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How not to qualify – top 10 social media worst practices

March 11, 2010

The blessings of working with a wholesome food grower near an urban foodie mecca at head of the sustainable agriculture movement are abundant, and at the moment there are more opportunities than we can keep up with. New and amazing opportunities show up almost daily: CNN just stopped by to interview Alexis for their Rebuilding America series. Carole Morison, the whistle-blower in Food, Inc. who took on an industrial chicken farming Goliath, is coming to the Bay Area for a tour of talks, tours, and panels organized by the farm. Alexis started cooking classes at the farm. She’s giving tours. She talked to urban farmers and homesteaders about raising backyard chickens. She released a new product. Will help teach butchering workshops. And so on. . . So many opportunities, so much content.

So much beyond content to be done to build community. But when it comes to what is in place so far for content:

To date, we’ve established Facebook and assembled 291 fans. Our Twitter feed has earned 126 followers. (One direct lead to a new account for Soul Food Farm!) I’ve attempted some discussions on FB with limited success so far, but I know there’s a sweet spot for that and we’ll get there. Twitter lists, recently started, should increase visibility. We’ve done a press release for the availability of confit, which appeared in blogs and will appear in San Francisco Magazine in May. With all that’s going on, it feels like we should have more in place. But establishing the right social media requires assessing what’s working; what’s not. It’s still a little early, but we’re planning more press releases, reciprocal blog commenting, Twitter lists, a YouTube channel (we’ll cover Alexis’  talks on raising chickens, one on how to cut up the chicken), and a newsletter to drive traffic, offer resources, and build the farm’s email database.  Keeping in mind that Alexis’ priority is to increase CSA membership specifically and business in general, we’re in the process of assessing how we’re doing so far. Recently, Brian passed on this Slideshare presentation, and happily, we’re doing well enough to not qualify for the top 10 of these:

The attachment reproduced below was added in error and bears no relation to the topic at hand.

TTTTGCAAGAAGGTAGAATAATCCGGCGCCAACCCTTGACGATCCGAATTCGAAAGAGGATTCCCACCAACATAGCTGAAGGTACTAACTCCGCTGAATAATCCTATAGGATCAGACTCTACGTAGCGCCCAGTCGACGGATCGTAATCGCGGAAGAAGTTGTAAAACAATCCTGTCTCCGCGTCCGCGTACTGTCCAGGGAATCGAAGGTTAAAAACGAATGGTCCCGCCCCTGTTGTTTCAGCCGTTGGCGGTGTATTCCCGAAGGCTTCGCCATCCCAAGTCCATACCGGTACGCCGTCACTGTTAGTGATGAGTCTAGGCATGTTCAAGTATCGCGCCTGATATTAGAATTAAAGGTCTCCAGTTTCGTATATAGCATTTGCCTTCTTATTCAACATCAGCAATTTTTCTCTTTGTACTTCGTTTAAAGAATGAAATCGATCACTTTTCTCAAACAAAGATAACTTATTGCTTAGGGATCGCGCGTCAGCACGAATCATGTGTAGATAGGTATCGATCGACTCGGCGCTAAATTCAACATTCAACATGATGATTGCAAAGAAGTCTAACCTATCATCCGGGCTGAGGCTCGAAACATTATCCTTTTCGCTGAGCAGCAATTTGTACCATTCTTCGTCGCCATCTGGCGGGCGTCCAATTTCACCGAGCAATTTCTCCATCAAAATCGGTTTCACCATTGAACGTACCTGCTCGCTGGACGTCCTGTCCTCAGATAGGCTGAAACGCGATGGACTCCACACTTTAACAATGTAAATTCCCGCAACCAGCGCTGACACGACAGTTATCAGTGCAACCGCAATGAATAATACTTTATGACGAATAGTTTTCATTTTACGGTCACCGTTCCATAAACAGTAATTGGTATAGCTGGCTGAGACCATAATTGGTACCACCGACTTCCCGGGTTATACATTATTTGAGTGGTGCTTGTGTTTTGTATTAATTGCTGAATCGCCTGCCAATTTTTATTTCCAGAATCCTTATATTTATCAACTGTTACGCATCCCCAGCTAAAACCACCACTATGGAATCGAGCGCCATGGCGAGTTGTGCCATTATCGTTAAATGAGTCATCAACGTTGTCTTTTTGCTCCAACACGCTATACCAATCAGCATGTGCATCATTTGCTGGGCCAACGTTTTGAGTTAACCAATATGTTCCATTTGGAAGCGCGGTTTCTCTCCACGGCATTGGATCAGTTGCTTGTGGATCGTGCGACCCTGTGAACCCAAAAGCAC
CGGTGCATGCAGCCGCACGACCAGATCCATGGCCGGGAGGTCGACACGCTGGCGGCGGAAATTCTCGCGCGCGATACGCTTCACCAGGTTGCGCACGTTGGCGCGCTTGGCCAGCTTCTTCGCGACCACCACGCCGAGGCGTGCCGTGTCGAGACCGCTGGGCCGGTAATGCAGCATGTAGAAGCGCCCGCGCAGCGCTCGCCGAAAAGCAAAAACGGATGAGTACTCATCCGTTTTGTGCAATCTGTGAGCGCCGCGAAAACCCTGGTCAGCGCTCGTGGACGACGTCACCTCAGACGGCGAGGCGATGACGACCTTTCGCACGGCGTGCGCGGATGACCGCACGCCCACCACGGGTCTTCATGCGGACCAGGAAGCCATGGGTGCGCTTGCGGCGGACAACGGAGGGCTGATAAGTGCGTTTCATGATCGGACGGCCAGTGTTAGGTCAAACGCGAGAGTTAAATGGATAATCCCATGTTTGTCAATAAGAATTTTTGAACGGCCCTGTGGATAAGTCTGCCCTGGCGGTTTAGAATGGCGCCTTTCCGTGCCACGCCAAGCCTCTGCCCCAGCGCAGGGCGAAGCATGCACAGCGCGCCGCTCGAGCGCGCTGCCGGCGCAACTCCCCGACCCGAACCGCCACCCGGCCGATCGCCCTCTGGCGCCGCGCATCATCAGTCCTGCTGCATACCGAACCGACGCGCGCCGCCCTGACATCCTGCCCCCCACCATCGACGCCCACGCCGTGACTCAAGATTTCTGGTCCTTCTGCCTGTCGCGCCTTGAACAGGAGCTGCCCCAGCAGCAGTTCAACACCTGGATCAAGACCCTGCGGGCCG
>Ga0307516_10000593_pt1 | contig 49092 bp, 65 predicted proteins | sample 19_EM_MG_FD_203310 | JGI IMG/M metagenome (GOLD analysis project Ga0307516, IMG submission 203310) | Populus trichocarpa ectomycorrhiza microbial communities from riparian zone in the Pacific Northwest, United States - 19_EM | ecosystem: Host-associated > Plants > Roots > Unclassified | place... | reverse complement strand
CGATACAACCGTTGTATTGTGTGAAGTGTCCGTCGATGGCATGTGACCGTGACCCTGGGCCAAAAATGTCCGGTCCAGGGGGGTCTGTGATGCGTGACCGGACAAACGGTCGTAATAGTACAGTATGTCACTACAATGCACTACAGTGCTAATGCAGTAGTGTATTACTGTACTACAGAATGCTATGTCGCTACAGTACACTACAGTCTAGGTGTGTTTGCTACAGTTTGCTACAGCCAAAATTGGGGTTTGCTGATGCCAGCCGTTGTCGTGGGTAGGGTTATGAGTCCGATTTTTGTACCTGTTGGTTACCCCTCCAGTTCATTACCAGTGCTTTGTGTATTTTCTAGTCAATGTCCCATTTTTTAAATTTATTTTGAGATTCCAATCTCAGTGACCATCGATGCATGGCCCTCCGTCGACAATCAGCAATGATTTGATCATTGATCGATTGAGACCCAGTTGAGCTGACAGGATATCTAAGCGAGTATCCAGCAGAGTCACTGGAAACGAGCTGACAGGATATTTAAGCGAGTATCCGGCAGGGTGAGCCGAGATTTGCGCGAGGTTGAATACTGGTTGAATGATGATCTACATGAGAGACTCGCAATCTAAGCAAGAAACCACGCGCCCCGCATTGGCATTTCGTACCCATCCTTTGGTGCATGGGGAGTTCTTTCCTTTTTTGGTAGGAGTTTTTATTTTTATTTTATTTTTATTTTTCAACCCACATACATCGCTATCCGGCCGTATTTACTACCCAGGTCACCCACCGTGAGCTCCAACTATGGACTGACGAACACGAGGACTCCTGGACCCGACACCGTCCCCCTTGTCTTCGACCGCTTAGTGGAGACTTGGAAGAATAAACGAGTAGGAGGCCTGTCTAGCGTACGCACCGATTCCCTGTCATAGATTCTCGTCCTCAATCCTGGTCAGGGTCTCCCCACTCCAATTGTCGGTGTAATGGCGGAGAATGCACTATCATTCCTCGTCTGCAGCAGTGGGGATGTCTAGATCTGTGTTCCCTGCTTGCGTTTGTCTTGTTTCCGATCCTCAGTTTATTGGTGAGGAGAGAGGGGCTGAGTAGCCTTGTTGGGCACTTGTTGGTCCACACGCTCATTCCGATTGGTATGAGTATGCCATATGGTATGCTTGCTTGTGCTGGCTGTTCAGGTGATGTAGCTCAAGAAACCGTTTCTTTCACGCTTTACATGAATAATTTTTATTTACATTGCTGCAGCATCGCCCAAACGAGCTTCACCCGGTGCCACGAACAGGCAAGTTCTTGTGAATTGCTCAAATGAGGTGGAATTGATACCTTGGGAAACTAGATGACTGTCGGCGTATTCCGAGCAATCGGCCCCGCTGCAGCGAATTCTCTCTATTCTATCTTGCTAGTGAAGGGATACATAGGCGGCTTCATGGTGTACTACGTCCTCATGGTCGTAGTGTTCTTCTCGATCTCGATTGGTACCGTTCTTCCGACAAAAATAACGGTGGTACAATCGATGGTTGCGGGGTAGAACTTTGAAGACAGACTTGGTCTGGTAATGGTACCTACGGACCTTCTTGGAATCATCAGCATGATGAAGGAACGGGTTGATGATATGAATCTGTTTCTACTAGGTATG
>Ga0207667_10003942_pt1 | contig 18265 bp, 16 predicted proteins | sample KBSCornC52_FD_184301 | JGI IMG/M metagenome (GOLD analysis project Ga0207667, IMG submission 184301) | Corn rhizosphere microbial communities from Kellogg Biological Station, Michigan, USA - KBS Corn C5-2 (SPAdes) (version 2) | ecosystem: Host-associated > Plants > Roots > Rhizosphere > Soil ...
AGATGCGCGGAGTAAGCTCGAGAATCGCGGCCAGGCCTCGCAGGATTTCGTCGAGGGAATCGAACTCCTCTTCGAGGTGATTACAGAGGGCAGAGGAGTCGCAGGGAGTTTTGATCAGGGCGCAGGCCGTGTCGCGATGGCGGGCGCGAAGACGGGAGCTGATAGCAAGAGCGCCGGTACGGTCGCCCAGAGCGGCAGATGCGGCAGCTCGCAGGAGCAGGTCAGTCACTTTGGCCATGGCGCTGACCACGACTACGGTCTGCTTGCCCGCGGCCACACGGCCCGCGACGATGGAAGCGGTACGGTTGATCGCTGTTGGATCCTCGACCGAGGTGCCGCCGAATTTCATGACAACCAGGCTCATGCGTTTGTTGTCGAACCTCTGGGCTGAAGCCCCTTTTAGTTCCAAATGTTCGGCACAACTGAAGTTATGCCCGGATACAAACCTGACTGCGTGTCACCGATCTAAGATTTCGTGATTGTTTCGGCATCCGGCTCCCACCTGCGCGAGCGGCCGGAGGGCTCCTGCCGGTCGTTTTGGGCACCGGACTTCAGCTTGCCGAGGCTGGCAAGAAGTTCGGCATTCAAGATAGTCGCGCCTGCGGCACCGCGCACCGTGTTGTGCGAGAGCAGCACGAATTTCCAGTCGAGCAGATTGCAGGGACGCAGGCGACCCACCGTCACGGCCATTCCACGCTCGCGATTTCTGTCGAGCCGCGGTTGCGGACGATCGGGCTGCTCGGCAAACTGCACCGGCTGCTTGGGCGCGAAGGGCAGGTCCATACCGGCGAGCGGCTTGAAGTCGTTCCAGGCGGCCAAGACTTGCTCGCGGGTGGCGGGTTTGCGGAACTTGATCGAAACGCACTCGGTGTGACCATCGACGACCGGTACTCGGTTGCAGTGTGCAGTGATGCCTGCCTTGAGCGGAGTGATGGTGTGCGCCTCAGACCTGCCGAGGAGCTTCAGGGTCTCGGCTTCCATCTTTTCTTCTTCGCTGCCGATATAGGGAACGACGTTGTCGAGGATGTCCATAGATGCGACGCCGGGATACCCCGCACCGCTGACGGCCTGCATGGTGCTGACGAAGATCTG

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4 Comments leave one →
  1. March 12, 2010 9:34 am

    Although I do not approve of Food Inc., I do approve of anyone who wants to raise their own food. The return to the land that many are seeking is a great way to live. My family never left the land and are proud to be some of the small farmers that are the backbone of American agriculture.
    The problem is that we need more than local food production to feed the world. Very few are blessed with all of the advantages we have here in the U.S. For those who can afford it, local food is great. For those who cannot, we need to keep the current system going. It’s the only way some of the less blessed can afford to eat. We need, and I hope we can keep, both the small and the large farm.

  2. March 12, 2010 11:00 am